C. Liegh McInnis: Jackson's Renaissance Man | Jackson Free Press | Jackson, MS

C. Liegh McInnis: Jackson's Renaissance Man

Writer/poet/educator/activist C. Liegh McInnis was the guest of honor at a Dec. 20 event at Seven*Studioz.

Writer/poet/educator/activist C. Liegh McInnis was the guest of honor at a Dec. 20 event at Seven*Studioz. Photo by Lizzie Wright

As a child growing up in the Delta, Clarksdale native C. Liegh McInnis began reading to counter the small-town blues. Since leaving to attend Jackson State University—where he is now an English instructor—McInnis has accomplished some of the same achievements as the writers he idolized as a child.

In 1996, he started his own publishing company, Psychedelic Literature, as a way to publish his books. The company has blossomed, and now produces the Black Magnolias Literary Journal, which is geared toward inspiring young African Americans. McInnis has written seven books, including the short fiction collection "Scripts: Sketches and Tales of Urban Mississippi," as well as "The Lyrics of Prince: A Literary Look At a Creative, Musical Poet, Philosopher and Storyteller," which analyzes the songs of the musician. He also has written four collections of poetry.

How did Black Magnolias Literary Journal get started?
I've always wanted to publish in newspapers and magazines, and that's how I always saw writers. When I was a kid, I would read a lot of James Baldwin and Amiri Baraka and other writers, so I always expected writers to have poems, essays and stories published in magazines and newspapers.

As I began to publish, and I realized how difficult it was—particularly being a Mississippian and an Afro-Mississippian—there was no real outlet.

I was actually conducting a workshop for college kids, and a young man had written a story about a subway. I asked him if he had ever ridden a subway, and he was like, "Well, no, this is just all I see and all I read." It said to me that, OK, if we don't have outlets that publish Mississippi writers that are specifically Afro-Mississippi writers, we are not going to have anybody to tell our story.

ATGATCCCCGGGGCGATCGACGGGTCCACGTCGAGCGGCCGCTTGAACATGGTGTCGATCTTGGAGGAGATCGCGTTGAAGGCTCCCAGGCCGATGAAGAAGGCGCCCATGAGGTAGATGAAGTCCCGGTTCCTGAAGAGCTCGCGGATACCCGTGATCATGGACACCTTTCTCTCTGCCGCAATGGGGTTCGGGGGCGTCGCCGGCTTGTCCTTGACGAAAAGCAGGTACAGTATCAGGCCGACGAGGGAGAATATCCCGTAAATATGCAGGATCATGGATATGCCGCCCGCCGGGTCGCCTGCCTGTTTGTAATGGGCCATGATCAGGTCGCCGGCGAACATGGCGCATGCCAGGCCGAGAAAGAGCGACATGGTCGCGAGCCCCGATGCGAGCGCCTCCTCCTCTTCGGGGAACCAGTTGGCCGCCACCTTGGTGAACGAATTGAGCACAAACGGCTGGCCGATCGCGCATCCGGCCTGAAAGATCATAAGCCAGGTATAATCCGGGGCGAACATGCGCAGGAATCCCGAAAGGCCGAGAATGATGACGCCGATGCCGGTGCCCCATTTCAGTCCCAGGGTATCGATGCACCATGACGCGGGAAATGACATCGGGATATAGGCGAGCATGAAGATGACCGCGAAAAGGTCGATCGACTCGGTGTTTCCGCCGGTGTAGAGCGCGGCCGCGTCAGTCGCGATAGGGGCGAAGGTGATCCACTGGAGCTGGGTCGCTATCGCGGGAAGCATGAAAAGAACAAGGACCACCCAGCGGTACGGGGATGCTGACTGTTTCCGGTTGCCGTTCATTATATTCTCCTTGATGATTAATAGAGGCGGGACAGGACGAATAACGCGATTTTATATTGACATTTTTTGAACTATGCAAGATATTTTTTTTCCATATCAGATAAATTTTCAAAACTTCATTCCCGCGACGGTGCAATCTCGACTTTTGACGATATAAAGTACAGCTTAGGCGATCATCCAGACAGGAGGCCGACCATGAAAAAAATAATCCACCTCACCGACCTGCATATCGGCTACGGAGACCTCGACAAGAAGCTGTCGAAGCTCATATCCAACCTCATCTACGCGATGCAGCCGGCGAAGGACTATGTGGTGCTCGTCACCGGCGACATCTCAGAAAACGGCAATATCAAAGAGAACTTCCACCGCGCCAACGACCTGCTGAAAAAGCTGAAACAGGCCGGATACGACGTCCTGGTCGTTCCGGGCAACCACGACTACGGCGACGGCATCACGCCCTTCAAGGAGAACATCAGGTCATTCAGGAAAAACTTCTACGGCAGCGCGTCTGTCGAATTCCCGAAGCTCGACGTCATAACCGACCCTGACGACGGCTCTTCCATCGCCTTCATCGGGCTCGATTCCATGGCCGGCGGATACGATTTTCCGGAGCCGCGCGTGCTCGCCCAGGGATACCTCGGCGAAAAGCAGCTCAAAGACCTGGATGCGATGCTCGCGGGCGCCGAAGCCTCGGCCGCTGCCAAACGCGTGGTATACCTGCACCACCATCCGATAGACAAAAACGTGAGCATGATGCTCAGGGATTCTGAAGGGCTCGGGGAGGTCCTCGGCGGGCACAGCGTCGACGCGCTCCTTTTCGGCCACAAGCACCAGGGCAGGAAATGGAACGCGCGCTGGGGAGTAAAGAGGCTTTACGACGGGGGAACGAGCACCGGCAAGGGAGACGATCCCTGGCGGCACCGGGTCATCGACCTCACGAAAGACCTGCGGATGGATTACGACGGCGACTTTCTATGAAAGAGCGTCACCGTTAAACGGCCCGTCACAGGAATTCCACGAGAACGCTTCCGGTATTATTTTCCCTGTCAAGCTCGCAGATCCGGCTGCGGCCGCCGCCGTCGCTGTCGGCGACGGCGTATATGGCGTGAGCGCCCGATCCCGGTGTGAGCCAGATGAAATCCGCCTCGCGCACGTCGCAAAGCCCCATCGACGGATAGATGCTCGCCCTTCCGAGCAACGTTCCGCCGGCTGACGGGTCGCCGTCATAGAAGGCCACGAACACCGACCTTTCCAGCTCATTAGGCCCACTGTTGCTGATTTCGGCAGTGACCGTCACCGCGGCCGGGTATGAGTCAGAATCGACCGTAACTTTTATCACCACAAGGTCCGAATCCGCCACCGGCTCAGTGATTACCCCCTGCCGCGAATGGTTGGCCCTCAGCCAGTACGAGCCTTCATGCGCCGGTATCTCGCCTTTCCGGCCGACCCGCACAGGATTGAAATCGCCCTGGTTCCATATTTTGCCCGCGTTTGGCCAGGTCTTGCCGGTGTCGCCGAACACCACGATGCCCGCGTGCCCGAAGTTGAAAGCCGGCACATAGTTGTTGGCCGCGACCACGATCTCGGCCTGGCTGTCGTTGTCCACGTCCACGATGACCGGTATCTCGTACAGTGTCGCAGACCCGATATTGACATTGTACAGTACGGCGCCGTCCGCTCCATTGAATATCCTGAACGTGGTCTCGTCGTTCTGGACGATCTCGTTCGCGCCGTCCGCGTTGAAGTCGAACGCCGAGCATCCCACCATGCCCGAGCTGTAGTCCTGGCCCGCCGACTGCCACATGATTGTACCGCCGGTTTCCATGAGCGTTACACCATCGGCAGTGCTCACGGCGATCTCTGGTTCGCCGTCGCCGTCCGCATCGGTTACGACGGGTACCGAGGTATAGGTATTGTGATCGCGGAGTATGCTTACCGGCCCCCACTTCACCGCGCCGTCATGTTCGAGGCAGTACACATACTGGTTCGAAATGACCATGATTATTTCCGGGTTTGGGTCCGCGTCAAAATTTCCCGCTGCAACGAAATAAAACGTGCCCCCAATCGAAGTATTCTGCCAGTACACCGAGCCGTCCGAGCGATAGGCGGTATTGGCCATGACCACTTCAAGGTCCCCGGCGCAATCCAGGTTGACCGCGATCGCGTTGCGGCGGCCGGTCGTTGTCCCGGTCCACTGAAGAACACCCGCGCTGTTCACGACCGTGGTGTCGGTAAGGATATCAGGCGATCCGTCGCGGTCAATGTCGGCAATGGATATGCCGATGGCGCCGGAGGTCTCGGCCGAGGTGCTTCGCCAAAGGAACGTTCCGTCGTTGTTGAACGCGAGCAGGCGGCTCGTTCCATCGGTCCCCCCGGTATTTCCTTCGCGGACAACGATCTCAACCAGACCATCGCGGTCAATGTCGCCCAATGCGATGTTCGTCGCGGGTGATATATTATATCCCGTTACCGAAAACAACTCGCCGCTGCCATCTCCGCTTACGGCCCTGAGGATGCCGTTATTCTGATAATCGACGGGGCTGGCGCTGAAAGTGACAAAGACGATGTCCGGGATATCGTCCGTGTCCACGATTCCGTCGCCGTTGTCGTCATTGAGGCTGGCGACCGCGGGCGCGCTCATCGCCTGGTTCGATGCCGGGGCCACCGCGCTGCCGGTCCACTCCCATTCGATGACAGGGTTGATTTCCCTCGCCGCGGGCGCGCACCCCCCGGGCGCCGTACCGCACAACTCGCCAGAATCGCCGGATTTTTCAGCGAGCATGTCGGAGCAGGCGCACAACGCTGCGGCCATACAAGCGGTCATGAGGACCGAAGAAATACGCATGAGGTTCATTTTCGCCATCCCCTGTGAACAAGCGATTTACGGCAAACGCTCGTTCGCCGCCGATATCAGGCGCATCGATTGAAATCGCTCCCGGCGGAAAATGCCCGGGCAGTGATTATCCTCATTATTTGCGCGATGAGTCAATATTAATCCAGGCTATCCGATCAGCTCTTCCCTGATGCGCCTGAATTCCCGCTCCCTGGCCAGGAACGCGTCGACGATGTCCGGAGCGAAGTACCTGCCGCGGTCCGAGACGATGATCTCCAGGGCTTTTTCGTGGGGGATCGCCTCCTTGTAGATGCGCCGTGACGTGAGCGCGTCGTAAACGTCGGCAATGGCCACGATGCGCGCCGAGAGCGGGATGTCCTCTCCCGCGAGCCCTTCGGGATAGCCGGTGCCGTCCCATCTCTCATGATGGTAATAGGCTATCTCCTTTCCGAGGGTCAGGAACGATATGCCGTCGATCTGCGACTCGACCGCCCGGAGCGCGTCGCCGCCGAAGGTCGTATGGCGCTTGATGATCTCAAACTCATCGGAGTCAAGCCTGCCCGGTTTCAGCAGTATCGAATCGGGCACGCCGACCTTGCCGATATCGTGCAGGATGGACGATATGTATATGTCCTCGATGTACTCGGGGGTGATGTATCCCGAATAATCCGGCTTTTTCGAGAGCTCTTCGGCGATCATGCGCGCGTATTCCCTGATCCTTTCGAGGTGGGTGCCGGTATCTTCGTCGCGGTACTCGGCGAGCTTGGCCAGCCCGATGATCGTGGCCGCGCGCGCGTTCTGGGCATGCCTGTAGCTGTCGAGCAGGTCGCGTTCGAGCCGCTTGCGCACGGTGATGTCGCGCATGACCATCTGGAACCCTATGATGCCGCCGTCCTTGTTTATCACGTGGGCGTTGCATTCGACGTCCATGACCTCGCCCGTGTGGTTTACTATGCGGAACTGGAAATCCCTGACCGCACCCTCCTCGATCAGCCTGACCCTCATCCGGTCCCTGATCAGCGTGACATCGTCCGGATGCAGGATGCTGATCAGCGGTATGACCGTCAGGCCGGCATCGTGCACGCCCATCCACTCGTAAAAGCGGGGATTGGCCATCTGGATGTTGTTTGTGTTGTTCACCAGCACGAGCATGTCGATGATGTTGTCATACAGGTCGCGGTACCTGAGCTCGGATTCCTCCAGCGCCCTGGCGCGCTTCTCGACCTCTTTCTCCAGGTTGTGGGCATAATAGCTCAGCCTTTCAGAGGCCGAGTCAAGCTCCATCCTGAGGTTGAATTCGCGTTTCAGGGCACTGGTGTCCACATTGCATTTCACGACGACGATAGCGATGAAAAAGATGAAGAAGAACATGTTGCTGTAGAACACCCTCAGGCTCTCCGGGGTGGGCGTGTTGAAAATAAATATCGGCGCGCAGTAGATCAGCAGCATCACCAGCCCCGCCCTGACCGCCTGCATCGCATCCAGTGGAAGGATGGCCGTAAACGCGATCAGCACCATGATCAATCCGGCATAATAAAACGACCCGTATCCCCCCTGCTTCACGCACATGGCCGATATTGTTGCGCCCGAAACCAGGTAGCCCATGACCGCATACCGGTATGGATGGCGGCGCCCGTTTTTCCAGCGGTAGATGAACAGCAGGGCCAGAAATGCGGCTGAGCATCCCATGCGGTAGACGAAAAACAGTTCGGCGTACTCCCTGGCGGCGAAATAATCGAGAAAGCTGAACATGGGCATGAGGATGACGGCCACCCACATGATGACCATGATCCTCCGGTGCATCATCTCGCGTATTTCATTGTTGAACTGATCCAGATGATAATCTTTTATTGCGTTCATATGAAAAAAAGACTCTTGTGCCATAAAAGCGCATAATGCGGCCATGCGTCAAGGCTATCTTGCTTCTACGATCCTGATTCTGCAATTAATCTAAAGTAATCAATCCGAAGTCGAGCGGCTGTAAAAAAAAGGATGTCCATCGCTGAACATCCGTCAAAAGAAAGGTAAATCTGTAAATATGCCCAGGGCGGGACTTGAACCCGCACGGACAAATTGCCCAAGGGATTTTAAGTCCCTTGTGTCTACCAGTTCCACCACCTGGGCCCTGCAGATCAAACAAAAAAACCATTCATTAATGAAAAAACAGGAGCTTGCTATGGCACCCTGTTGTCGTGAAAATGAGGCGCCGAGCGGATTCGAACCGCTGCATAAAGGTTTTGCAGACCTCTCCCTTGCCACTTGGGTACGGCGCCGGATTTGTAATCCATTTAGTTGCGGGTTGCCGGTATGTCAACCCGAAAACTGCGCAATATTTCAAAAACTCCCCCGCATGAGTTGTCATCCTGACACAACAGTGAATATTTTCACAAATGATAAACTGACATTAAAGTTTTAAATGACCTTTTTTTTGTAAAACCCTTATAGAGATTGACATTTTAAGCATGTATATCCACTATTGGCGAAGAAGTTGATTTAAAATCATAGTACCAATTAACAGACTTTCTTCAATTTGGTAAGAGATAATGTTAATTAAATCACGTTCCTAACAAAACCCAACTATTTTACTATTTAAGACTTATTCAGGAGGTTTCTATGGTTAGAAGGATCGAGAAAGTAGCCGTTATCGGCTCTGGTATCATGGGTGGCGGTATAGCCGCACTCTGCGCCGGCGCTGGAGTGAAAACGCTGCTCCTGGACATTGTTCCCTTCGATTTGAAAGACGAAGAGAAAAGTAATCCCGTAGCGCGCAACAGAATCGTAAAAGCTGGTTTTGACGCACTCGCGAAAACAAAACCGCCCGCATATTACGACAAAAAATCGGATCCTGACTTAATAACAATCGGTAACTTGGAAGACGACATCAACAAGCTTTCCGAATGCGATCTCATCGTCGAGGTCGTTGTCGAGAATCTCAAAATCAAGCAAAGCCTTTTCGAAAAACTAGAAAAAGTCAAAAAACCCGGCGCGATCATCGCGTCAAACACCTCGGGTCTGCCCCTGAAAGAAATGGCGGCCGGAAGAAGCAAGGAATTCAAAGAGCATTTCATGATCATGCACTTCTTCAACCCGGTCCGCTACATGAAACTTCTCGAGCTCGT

What inspired you to be a writer?
I read a lot. I was a writer at a very young age in that I wrote always for therapy. When I was a kid, being born an only child in the Mississippi Delta, I fought a lot with people that had brothers and sisters, which means I lost a lot. (Laughs) So my way of vindication is that … when I would get angry … I would write these Westerns where I was the hero and all of the friends and people in the neighborhood that I was angry at would be the bad guys. So that's how I started writing.

Of all of the places you could have gone to write, why did you decide to stay in Jackson?
Jackson was a metropolis because I was raised in the Delta. I am a blues boy by heart. I love blues culture. I love blues people. I love the people who created the art (of the blues). So, while New York and L.A. and New Orleans are fun to visit, I couldn't untame myself from the love of blues culture and these people.

Many of your works are socially motivated. Where does that passion come from?
From my parents and the types of writers that I read. I don't believe that art should be separate from ritual. I'm one of those people who thinks that art should be connected with ritual, that art should have a purpose, other than being entertaining. In fact, the entertainment of the art is how socially moving or impacting it is.

What advice do you have for young writers?
Two things: Read and write. If a person comes to me and says that they want to be a writer, the first thing I ask them is, "Who do you read?" That was the first question all of my mentors asked me because they could measure my level of seriousness as a writer based on who I read. You can't write well if you don't read a lot. It's very simple.

You may have some innate storytelling abilities, but eventually, writing is about craft. Even essay-writing is about the elements of rhetoric. If you want to write well, you have to read the writer who writes well.

After you read and write, you want to go to workshops, as many as you can. Take advantage of your English teacher and what's available to you locally. As you are reading and writing and getting better, submit (your work). You have to submit.

Writers who influence McInnis' work:
James Baldwin
Amiri Baraka
Toni Morrison
Langston Hughes
Richard Wright
Gerry Ward

For more information about C. Liegh McInnis and his publishing company, visit psychedelicliterature.com.

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